“Music is the universal language of mankind.” Henry Wadsworth Longfellow

“Music can change the world because it can change people.” Bono

During the Fall 2016 semester, history majors enrolled in the Junior Research Seminar at Villanova University embarked on a multi-media and interdisciplinary examination of the cultural, social, political, and economic dimensions of music in American history from the end of the Civil War to the early 2000s. Focusing on the ways in which music reflected and shaped developments in American society -- in particular at the intersections of race, class, gender, and sexuality -- students analyzed the multi-ethnic origins of jazz in the late 1800s American South, the politics of folk during the Great Depression, Broadway musicals’ exploration of race in 1940s and 1950s America, the role of African American “Jazz Ambassadors” during the Cold War and Civil Rights eras, the impact of Rock & Roll on ‘60s culture and in Vietnam War protests, the emergence of the Hip-Hop Nation and Rap in the 1970s and beyond, and the censorship of these forms of musical and political expression. The research presented on this site reflects the study of these topics and others and uses the various methodological and analytical tools employed throughout the seminar.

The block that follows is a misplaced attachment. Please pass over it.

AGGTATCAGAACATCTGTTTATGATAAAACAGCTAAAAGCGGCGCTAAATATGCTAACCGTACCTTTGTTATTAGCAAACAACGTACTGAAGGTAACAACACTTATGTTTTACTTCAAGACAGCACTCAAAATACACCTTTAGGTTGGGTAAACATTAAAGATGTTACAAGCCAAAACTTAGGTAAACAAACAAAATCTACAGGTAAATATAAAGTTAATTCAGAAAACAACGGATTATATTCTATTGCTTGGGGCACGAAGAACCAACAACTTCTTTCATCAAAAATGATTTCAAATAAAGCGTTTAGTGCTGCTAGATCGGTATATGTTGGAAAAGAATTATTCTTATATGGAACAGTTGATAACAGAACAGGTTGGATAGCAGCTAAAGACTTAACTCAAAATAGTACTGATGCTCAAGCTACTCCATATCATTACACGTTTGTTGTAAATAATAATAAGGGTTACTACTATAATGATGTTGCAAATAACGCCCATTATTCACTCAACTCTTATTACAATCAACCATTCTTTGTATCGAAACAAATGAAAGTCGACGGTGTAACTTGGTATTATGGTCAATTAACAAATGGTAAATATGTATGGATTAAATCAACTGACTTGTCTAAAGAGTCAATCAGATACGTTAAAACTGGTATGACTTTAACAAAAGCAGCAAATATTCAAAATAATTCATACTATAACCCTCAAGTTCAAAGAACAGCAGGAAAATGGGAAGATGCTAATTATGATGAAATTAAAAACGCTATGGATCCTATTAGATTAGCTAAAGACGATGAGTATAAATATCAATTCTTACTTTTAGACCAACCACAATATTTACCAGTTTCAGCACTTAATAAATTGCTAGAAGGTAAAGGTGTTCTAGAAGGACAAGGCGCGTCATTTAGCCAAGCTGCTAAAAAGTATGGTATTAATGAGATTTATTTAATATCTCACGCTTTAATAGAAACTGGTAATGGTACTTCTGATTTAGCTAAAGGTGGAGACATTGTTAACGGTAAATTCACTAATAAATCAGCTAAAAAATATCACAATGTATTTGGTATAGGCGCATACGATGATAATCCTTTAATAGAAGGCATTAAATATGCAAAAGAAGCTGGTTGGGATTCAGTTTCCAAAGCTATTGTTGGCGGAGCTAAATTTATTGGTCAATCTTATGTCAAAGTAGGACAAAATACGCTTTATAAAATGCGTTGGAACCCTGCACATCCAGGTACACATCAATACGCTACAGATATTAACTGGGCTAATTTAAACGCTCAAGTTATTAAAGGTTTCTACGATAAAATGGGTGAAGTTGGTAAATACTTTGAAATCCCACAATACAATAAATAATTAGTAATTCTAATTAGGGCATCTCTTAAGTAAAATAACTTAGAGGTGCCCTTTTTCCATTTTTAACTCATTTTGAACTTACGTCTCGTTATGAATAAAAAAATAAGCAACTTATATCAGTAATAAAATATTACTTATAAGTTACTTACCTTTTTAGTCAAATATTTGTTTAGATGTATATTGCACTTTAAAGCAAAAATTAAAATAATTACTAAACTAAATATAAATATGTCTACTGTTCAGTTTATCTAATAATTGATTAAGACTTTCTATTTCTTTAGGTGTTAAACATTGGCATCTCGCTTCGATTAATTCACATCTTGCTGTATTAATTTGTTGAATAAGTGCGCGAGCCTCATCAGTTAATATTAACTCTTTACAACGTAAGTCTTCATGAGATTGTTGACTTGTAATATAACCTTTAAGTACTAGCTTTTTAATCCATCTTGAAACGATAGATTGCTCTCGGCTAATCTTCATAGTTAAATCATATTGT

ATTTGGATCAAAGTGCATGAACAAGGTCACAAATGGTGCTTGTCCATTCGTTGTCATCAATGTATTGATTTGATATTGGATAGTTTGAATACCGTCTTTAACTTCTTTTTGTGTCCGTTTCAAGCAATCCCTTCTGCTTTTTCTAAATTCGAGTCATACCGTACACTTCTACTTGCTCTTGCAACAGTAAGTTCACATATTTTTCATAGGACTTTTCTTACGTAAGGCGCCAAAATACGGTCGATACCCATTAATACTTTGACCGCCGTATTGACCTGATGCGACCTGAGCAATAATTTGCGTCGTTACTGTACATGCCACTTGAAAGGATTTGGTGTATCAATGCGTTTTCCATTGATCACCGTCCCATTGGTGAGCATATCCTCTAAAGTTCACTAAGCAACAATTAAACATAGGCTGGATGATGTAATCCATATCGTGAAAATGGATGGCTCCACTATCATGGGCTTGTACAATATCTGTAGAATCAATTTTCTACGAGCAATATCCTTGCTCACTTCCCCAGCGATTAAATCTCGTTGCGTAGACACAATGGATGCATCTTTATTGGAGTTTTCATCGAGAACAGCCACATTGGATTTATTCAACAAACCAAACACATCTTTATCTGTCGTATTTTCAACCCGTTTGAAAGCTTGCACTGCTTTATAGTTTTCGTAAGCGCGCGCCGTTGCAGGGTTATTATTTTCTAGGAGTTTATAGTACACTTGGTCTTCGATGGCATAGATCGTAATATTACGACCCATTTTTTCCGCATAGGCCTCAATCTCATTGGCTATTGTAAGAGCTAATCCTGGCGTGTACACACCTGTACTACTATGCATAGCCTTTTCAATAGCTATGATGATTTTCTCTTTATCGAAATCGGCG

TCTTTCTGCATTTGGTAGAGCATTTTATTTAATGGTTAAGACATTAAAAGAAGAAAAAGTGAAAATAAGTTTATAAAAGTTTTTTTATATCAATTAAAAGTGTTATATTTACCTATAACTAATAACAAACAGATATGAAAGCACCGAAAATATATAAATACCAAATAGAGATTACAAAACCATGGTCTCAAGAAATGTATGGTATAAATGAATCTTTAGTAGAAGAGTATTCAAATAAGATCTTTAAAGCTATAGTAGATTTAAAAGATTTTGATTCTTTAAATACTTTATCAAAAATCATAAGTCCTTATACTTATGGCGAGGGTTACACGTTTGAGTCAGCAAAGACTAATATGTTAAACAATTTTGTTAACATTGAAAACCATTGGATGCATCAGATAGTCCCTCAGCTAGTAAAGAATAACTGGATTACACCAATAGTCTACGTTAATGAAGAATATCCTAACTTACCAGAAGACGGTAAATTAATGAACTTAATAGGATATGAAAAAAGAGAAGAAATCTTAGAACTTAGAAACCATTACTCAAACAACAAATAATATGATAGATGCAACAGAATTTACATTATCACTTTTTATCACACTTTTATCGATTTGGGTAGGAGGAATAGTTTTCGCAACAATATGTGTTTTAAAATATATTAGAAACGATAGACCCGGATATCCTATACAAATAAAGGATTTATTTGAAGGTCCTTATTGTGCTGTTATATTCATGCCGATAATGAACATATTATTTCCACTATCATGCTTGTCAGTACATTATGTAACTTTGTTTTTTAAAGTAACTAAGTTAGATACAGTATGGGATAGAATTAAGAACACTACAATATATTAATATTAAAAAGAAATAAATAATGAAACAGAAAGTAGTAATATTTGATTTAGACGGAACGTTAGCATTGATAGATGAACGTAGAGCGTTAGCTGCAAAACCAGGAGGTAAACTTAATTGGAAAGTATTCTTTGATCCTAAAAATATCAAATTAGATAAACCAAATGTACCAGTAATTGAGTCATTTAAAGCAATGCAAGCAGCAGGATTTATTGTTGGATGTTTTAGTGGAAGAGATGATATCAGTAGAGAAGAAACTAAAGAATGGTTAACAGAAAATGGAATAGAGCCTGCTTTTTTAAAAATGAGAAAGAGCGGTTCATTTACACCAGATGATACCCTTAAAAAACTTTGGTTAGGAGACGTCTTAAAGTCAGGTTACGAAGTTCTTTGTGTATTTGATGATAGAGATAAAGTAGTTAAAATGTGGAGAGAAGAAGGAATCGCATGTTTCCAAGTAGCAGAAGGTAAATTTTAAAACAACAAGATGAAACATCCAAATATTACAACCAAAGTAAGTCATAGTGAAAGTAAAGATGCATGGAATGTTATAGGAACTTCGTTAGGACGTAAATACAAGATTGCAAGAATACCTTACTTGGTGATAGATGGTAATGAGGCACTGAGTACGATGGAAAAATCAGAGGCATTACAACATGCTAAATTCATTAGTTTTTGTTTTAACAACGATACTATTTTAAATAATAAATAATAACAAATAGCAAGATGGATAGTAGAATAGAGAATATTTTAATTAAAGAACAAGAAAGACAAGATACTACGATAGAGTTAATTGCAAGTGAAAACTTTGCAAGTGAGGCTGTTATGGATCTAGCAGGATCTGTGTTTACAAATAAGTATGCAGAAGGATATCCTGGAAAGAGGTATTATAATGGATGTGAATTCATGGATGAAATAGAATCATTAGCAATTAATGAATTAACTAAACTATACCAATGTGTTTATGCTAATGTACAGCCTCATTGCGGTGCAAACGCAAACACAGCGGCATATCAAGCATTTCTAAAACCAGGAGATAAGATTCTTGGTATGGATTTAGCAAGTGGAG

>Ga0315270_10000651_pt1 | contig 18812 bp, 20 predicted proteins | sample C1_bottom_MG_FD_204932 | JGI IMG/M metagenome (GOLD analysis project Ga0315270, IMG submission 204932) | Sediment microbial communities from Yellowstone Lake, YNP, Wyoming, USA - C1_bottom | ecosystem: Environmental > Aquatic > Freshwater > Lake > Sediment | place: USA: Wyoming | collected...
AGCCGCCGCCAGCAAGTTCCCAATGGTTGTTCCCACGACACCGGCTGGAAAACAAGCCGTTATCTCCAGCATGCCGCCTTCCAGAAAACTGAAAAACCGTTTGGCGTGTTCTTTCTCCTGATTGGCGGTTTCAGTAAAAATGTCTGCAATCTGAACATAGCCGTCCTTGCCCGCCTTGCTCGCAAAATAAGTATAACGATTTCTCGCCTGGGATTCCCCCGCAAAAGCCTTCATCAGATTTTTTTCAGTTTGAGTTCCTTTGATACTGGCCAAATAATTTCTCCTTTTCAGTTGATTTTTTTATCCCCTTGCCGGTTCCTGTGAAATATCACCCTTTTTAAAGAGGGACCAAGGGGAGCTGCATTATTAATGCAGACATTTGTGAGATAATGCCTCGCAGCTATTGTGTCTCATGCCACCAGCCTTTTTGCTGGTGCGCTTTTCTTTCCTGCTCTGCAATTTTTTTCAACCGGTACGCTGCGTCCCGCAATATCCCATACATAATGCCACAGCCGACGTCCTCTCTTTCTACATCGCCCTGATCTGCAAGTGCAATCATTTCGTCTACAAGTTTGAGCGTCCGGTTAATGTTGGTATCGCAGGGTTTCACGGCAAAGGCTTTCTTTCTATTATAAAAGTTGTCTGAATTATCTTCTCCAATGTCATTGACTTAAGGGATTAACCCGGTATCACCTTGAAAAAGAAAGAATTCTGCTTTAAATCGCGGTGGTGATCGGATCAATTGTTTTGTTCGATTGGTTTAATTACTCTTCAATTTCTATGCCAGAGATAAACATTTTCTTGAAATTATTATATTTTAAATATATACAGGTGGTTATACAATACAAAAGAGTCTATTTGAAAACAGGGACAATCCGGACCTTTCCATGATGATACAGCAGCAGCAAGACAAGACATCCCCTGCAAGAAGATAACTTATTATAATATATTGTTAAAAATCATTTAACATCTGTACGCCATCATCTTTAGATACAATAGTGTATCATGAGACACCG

Steven Baldwin, Dominic Cottone, Joseph Farmer, Frank Fazio, Jake Froccaro, John (Lennon) Griffin, Nykeia Jones, Elaina Snyder, Julia Taladay

Faculty Advisor
Dr. Paul C. Rosier, Department of History

Falvey Memorial Library Liaisons
Laura Bang, Digital & Special Collections Curatorial Assistant
David Uspal, Library Technology Development Specialist

With Special Thanks To
Michael Foight, Special Collections and Digital Library Coordinator
Jutta Seibert, Subject Librarian for History